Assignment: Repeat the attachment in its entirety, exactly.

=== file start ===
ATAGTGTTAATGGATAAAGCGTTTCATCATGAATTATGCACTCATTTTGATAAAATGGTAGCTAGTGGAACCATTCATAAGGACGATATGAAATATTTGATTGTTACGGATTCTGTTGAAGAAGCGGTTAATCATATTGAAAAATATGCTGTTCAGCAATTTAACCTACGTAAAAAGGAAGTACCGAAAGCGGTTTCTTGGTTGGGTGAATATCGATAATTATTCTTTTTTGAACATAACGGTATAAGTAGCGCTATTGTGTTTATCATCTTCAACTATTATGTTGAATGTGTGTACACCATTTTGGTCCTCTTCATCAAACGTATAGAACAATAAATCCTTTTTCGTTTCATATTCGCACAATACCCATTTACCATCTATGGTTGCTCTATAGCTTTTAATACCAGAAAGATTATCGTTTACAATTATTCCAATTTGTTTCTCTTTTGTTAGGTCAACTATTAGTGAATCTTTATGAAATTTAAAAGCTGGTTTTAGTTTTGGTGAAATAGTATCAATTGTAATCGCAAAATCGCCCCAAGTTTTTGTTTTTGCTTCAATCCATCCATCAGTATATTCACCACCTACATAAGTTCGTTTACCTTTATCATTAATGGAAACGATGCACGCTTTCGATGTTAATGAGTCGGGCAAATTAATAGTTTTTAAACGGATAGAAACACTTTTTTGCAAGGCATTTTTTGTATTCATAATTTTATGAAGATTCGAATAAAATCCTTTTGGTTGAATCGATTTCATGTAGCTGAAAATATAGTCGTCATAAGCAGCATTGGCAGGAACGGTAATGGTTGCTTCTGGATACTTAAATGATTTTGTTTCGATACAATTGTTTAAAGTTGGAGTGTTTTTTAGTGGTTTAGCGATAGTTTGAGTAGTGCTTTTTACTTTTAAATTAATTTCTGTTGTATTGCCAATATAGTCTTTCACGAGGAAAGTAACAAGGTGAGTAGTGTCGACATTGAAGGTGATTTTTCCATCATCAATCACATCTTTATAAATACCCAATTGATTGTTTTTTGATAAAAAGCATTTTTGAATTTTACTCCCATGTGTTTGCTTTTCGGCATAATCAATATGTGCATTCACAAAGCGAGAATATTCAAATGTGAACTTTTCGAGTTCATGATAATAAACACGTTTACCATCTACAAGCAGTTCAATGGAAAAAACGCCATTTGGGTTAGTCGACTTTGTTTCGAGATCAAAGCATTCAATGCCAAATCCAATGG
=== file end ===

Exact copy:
ATAGTGTTAATGGATAAAGCGTTTCATCATGAATTATGCACTCATTTTGATAAAATGGTAGCTAGTGGAACCATTCATAAGGACGATATGAAATATTTGATTGTTACGGATTCTGTTGAAGAAGCGGTTAATCATATTGAAAAATATGCTGTTCAGCAATTTAACCTACGTAAAAAGGAAGTACCGAAAGCGGTTTCTTGGTTGGGTGAATATCGATAATTATTCTTTTTTGAACATAACGGTATAAGTAGCGCTATTGTGTTTATCATCTTCAACTATTATGTTGAATGTGTGTACACCATTTTGGTCCTCTTCATCAAACGTATAGAACAATAAATCCTTTTTCGTTTCATATTCGCACAATACCCATTTACCATCTATGGTTGCTCTATAGCTTTTAATACCAGAAAGATTATCGTTTACAATTATTCCAATTTGTTTCTCTTTTGTTAGGTCAACTATTAGTGAATCTTTATGAAATTTAAAAGCTGGTTTTAGTTTTGGTGAAATAGTATCAATTGTAATCGCAAAATCGCCCCAAGTTTTTGTTTTTGCTTCAATCCATCCATCAGTATATTCACCACCTACATAAGTTCGTTTACCTTTATCATTAATGGAAACGATGCACGCTTTCGATGTTAATGAGTCGGGCAAATTAATAGTTTTTAAACGGATAGAAACACTTTTTTGCAAGGCATTTTTTGTATTCATAATTTTATGAAGATTCGAATAAAATCCTTTTGGTTGAATCGATTTCATGTAGCTGAAAATATAGTCGTCATAAGCAGCATTGGCAGGAACGGTAATGGTTGCTTCTGGATACTTAAATGATTTTGTTTCGATACAATTGTTTAAAGTTGGAGTGTTTTTTAGTGGTTTAGCGATAGTTTGAGTAGTGCTTTTTACTTTTAAATTAATTTCTGTTGTATTGCCAATATAGTCTTTCACGAGGAAAGTAACAAGGTGAGTAGTGTCGACATTGAAGGTGATTTTTCCATCATCAATCACATCTTTATAAATACCCAATTGATTGTTTTTTGATAAAAAGCATTTTTGAATTTTACTCCCATGTGTTTGCTTTTCGGCATAATCAATATGTGCATTCACAAAGCGAGAATATTCAAATGTGAACTTTTCGAGTTCATGATAATAAACACGTTTACCATCTACAAGCAGTTCAATGGAAAAAACGCCATTTGGGTTAGTCGACTTTGTTTCGAGATCAAAGCATTCAATGCCAAATCCAATGG